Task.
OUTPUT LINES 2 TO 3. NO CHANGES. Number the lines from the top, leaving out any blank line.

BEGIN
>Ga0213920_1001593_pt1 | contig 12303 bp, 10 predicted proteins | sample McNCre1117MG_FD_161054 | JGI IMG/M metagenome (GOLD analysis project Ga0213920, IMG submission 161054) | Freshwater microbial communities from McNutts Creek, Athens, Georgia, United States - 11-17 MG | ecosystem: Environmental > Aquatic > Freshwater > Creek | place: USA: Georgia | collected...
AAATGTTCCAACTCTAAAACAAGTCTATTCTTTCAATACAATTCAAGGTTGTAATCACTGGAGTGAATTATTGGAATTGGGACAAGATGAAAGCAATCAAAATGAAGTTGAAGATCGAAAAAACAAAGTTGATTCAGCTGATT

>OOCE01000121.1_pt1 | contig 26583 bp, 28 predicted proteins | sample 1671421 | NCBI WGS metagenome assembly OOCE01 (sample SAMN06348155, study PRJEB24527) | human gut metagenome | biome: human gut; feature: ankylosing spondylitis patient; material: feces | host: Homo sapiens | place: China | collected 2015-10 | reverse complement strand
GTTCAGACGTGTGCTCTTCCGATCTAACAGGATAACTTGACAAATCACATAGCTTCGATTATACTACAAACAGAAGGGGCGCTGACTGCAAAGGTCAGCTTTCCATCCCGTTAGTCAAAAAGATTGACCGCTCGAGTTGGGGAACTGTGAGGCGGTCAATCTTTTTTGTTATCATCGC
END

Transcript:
AAATGTTCCAACTCTAAAACAAGTCTATTCTTTCAATACAATTCAAGGTTGTAATCACTGGAGTGAATTATTGGAATTGGGACAAGATGAAAGCAATCAAAATGAAGTTGAAGATCGAAAAAACAAAGTTGATTCAGCTGATT

>OOCE01000121.1_pt1 | contig 26583 bp, 28 predicted proteins | sample 1671421 | NCBI WGS metagenome assembly OOCE01 (sample SAMN06348155, study PRJEB24527) | human gut metagenome | biome: human gut; feature: ankylosing spondylitis patient; material: feces | host: Homo sapiens | place: China | collected 2015-10 | reverse complement strand